Although our research is the first study of RLS prevalence in patients with psychiatric disorders in Iran, as with any study, there were limitations. These limitations include the low sample size, lack of prospective examination, and lack of separate examination in various psychiatric disorders; the use of the RLS diagnosis questionnaire to evaluate RLS in psychiatric patients; the lack of research on some medical conditions affecting RLS; and the cross-sectional design that limits the investigation of causal effects.
In conclusion, the results of the present study show significant associations between the prescription of some psychiatric medication, as well as psychological disorders, and RLS. Therefore, given the numerous complications of RLS and its negative effects on the quality of life, routine screening and evaluation of these patients can help better manage psychological disorders. The results of the present study will help researchers to fill part of the information gap in this area. To better evaluate and improve the prognosis of patients, consultation with sleep disorders specialists is recommended.

NOTES

Availability of Data and Material
The datasets generated or analyzed during the study are available from the corresponding author on reasonable request.
Authors’ Contribution
Conceptualization: Mahboubeh Eslamzadeh. Data curation: Tina Ansari Ram. Formal analysis: Aazam Sadat Heydari Yazdi. Funding acquisition: Maryam Emadzadeh. Investigation: Azade Heydarzade Mohamadrezakhan. Project administration: Mahboubeh Eslamzadeh. Writing— original draft: Azade Heydarzade Mohamadrezakhan. Writing—review & editing: Azade Heydarzade Mohamadrezakhan.
Conflicts of Interest
The authors have no potential conflicts of interest to disclose.
Funding Statement
The study was supported by Research Project No 971376 (Mashhad University of Medical Sciences, Mashhd, Iran).

ACKNOWLEDGEMENTS

The authors express their deep gratitude to the Deputy of Research and Technology of the Mashhad University of Medical Science, and the staff of Ibn Sina Hospital.

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Table 1.
Comparison of epidemiologic factors and laboratory findings in patients with and without RLS
Characteristic RLS
p-value
Yes (n = 50) No (n = 100)
Age (yr)* 34.68 ± 11.84 34.60 ± 10.40 0.967
Gender 0.417
 Male 20 (40) 47 (47)
 Female 30 (60) 53 (53)
Medical history
 Hypothyroidism 1 (12.5) 6 (33.3) -
 High blood pressure 3 (37.5) 1 (5.6)
 Diabetes 2 (25) 5 (27.8)
 Seizures 2 (25) 6 (33.3)
Nightshift working 0.466
 Yes 4 (8) 5 (5)
 No 46 (92) 95 (95)
Suicidal thoughts 0.137
 Yes 20 (40) 28 (28)
 No 30 (60) 72 (72)
Drug abuse
 Nicotine 0.391
  Yes 19 (38) 31 (31)
  No 31(62) 69 (69)
 Opium 0.618
  Yes 6 (12) 15 (15)
  No 44 (88) 85 (85)
 Cannabis 0.466
  Yes 4 (8) 5 (5)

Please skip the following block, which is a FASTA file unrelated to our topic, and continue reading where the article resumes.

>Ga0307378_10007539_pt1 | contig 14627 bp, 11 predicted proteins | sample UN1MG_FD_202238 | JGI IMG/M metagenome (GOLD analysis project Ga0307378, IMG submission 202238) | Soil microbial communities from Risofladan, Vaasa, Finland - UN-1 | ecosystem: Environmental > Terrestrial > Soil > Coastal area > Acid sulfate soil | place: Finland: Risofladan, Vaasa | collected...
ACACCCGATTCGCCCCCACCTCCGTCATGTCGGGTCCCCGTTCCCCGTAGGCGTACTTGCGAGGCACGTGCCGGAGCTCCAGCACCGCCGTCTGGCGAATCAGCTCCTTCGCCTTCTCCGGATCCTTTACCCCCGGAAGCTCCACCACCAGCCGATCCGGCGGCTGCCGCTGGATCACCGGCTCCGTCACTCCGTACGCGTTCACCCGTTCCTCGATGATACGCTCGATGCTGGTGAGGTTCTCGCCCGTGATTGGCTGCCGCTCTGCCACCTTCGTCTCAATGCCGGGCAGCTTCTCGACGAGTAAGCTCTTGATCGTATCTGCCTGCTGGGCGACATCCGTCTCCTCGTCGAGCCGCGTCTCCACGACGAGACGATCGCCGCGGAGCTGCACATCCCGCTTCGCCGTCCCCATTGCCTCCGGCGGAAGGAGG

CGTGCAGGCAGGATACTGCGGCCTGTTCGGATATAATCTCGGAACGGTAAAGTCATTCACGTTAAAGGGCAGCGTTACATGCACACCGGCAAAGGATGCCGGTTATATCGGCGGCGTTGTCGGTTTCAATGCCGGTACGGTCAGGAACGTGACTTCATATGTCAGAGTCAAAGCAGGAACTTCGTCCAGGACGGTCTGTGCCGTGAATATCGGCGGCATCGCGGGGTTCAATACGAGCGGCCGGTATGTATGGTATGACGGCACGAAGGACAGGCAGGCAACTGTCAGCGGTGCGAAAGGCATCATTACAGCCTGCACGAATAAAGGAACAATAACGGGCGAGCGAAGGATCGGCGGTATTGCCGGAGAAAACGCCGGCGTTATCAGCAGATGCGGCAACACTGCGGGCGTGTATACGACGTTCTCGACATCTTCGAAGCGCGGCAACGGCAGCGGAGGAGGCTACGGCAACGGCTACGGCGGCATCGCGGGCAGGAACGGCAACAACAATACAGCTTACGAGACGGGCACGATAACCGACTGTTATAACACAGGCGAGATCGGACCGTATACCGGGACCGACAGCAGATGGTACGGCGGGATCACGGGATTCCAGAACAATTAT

No 46 (92) 95 (95)
 Amphetamine 0.145
  Yes 5 (10) 4 (4)
  No 45 (90) 96 (96)
RBC (cells/μL) 4.77 ± 0.52 4.70 ± 0.52 0.467
Hb (g/dL) 14.25 ± 1.58 13.85 ± 1.64 0.156
MCV (fL) 87.65 ± 3.62 87.16 ± 5.97 0.597
WBC (cells/μL) 7.49 ± 2.22 7.70 ± 2.76 0.998
Urea (mg/dL) 30.54 ± 8.22 29.77 ± 8.22 0.280
Creatinine (mg/dL) 0.93 ± 0.15 0.90 ± 0.13 0.378

Values are presented as mean ± standard deviation or number (%).

* Chi-square statistical test was used;

Mann-Whitney statistical test was used;

Independent samples t-test statistical test was used.

RLS, restless legs syndrome; RBC, red blood cell count; Hb, hemoglobin; MCV, mean corpuscular volume; WBC, white blood cell count.

Table 2.
Comparison of different drug use histories in people with and without RLS
Medication RLS
p-value
Yes (n = 50) No (n = 100)
Anticonvulsive
 Sodium valproate 25 (50) 53 (53) 0.729
 Topiramate* 1 (2) 1 (1) > 0.999
 Gabapentin* 5 (10) 3 (3) > 0.999
 Phenobarbital* 1 (2) 2 (2) 0.302
 Carbamazepine 0 (0) 4 (4) 0.072
 Lamotrigine* 4 (8) 2 (2) 0.096
SSRI
 Sertraline 4 (8) 4 (4) 0.304
Benzodiazepine
 Clonazepam 2 (4) 14 (14) 0.061
 Lorazepam 24 (48) 46 (46) 0.817
Alpha2 agonist
 Clonidine* 1 (2) 1 (1) > 0.999
Anticholinergic
 Biperiden 8 (16) 17 (17) 0.877
Antipsychotic
 Haloperidol* 0 (0) 3 (3) 0.551
 Quetiapine 16 (32) 20 (20) 0.105
 Olanzapine 9 (18) 10 (10) 0.165
 Aripiprazole 6 (12) 8 (8) 0.427
 Risperidone 24 (48) 62 (62) 0.102
 Clozapine 6 (12) 14 (14) 0.734
Opioid
 Methadone* 2 (4) 2 (2) 0.601
Mood stabilizer
 Lithium 22 (44) 24 (24) 0.012
Beta blocker
 Propranolol 4 (8) 7 (7) 0.825

Values are presented as number (%).

* Fisher’s exact test was used;

Chi-square test was used.

RLS, restless legs syndrome; SSRI, selective serotonin uptake inhibitor.

Table 3.
Comparison of various psychiatric disorders in people with and without RLS
Psychiatric disorders RLS
p-value
Yes (n = 50) No (n = 100)
Schizophrenia spectrum and other psychotic disorders
 Schizophrenia* 4 (8) 21 (21) 0.044
 Schizophrenia disorder* 2 (4) 7 (7) 0.466
 Brief psychotic disorder 0 (0) 1 (1) > 0.999
 Delusional disorder 0 (0) 2 (2) 0.553
 Unspecified schizophrenia and other psychotic disorder 5 (2) 5 (5) 0.664
 Manic episode with psychotic feature 1 (2) 4 (4) 0.655
Bipolar and related disorders
 Bipolar 1 disorder* 32 (64) 53 (53) 0.200
 Bipolar 2 disorder 0 (0) 1 (1) > 0.999
Depressive disorders
 Major depression disorder* 8 (16) 6 (6) 0.047
 Generalized anxiety disorder 1 (2) 0 (0) 0.333
 Mixed anxiety depressive disorder 1 (2) 0 (0) 0.333
Trauma and stressor related disorder
 Posttraumatic stress disorder 0 (0) 1 (1) > 0.999
 Adjustment disorder 0 (0) 2 (2) 0.553
Obsessive-compulsive and related disorders
 Obsessive-compulsive disorder 1 (2) 0 (0) 0.333
Personality disorders
 Cluster B personality disorder 3 (6) 4 (4) 0.686
 Cluster C personality disorder 1 (2) 0 (0) 0.333
Neurodevelopmental disorders
 Attention-deficit/hyperactivity disorder 1 (2) 0 (0) 0.333

Values are presented as number (%).

* Chi-square test was used;

Fisher’s exact test was used.

RLS, restless legs syndrome.

Table 4.
Logistic regression test to examine the variables affecting the incidence of RLS
Characteristic Odds ratio (95% CI) p-value
Lithium 2.836 (1.331–6.046) 0.007
Clonazepam 0.191 (0.039–0.921) 0.039

RLS, restless legs syndrome; CI, confidence interval.